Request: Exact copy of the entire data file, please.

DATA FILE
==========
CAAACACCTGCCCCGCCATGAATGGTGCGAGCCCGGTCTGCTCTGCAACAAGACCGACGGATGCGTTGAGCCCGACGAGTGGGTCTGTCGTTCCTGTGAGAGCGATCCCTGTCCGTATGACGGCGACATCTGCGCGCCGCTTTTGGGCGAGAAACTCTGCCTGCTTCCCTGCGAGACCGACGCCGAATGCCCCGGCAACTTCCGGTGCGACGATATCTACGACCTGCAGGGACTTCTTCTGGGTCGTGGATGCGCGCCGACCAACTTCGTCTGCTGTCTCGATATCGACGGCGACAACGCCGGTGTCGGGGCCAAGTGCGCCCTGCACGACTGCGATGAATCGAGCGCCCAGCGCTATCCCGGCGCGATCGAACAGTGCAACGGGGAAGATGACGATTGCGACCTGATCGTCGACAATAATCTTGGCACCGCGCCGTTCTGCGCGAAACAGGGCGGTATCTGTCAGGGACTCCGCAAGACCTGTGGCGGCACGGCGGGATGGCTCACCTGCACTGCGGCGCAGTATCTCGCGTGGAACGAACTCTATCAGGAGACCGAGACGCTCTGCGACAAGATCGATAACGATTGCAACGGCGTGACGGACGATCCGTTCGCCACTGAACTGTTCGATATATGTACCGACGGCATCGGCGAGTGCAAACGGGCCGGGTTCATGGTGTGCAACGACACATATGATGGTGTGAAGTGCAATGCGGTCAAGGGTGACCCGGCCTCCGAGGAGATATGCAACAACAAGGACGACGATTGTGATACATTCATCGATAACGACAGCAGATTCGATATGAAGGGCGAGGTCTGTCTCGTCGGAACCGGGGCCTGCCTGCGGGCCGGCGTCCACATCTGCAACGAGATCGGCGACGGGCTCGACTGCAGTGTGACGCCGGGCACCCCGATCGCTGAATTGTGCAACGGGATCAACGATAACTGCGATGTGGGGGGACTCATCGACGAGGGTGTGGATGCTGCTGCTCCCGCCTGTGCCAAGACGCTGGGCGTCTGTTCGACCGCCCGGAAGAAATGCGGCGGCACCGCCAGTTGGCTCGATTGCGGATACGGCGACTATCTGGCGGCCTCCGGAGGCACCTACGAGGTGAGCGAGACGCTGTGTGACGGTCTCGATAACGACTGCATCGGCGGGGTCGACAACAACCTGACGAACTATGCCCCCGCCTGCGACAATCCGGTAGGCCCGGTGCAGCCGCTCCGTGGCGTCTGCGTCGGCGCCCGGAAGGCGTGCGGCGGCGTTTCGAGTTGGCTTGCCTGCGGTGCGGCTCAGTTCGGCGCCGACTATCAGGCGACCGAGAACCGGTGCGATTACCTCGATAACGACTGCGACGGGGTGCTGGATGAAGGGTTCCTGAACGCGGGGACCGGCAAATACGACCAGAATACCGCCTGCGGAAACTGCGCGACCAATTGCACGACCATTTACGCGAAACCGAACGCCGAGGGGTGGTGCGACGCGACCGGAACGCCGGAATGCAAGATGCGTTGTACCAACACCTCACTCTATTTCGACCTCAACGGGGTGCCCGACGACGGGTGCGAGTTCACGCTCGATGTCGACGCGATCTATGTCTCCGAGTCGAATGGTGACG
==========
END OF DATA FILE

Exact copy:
CAAACACCTGCCCCGCCATGAATGGTGCGAGCCCGGTCTGCTCTGCAACAAGACCGACGGATGCGTTGAGCCCGACGAGTGGGTCTGTCGTTCCTGTGAGAGCGATCCCTGTCCGTATGACGGCGACATCTGCGCGCCGCTTTTGGGCGAGAAACTCTGCCTGCTTCCCTGCGAGACCGACGCCGAATGCCCCGGCAACTTCCGGTGCGACGATATCTACGACCTGCAGGGACTTCTTCTGGGTCGTGGATGCGCGCCGACCAACTTCGTCTGCTGTCTCGATATCGACGGCGACAACGCCGGTGTCGGGGCCAAGTGCGCCCTGCACGACTGCGATGAATCGAGCGCCCAGCGCTATCCCGGCGCGATCGAACAGTGCAACGGGGAAGATGACGATTGCGACCTGATCGTCGACAATAATCTTGGCACCGCGCCGTTCTGCGCGAAACAGGGCGGTATCTGTCAGGGACTCCGCAAGACCTGTGGCGGCACGGCGGGATGGCTCACCTGCACTGCGGCGCAGTATCTCGCGTGGAACGAACTCTATCAGGAGACCGAGACGCTCTGCGACAAGATCGATAACGATTGCAACGGCGTGACGGACGATCCGTTCGCCACTGAACTGTTCGATATATGTACCGACGGCATCGGCGAGTGCAAACGGGCCGGGTTCATGGTGTGCAACGACACATATGATGGTGTGAAGTGCAATGCGGTCAAGGGTGACCCGGCCTCCGAGGAGATATGCAACAACAAGGACGACGATTGTGATACATTCATCGATAACGACAGCAGATTCGATATGAAGGGCGAGGTCTGTCTCGTCGGAACCGGGGCCTGCCTGCGGGCCGGCGTCCACATCTGCAACGAGATCGGCGACGGGCTCGACTGCAGTGTGACGCCGGGCACCCCGATCGCTGAATTGTGCAACGGGATCAACGATAACTGCGATGTGGGGGGACTCATCGACGAGGGTGTGGATGCTGCTGCTCCCGCCTGTGCCAAGACGCTGGGCGTCTGTTCGACCGCCCGGAAGAAATGCGGCGGCACCGCCAGTTGGCTCGATTGCGGATACGGCGACTATCTGGCGGCCTCCGGAGGCACCTACGAGGTGAGCGAGACGCTGTGTGACGGTCTCGATAACGACTGCATCGGCGGGGTCGACAACAACCTGACGAACTATGCCCCCGCCTGCGACAATCCGGTAGGCCCGGTGCAGCCGCTCCGTGGCGTCTGCGTCGGCGCCCGGAAGGCGTGCGGCGGCGTTTCGAGTTGGCTTGCCTGCGGTGCGGCTCAGTTCGGCGCCGACTATCAGGCGACCGAGAACCGGTGCGATTACCTCGATAACGACTGCGACGGGGTGCTGGATGAAGGGTTCCTGAACGCGGGGACCGGCAAATACGACCAGAATACCGCCTGCGGAAACTGCGCGACCAATTGCACGACCATTTACGCGAAACCGAACGCCGAGGGGTGGTGCGACGCGACCGGAACGCCGGAATGCAAGATGCGTTGTACCAACACCTCACTCTATTTCGACCTCAACGGGGTGCCCGACGACGGGTGCGAGTTCACGCTCGATGTCGACGCGATCTATGTCTCCGAGTCGAATGGTGACG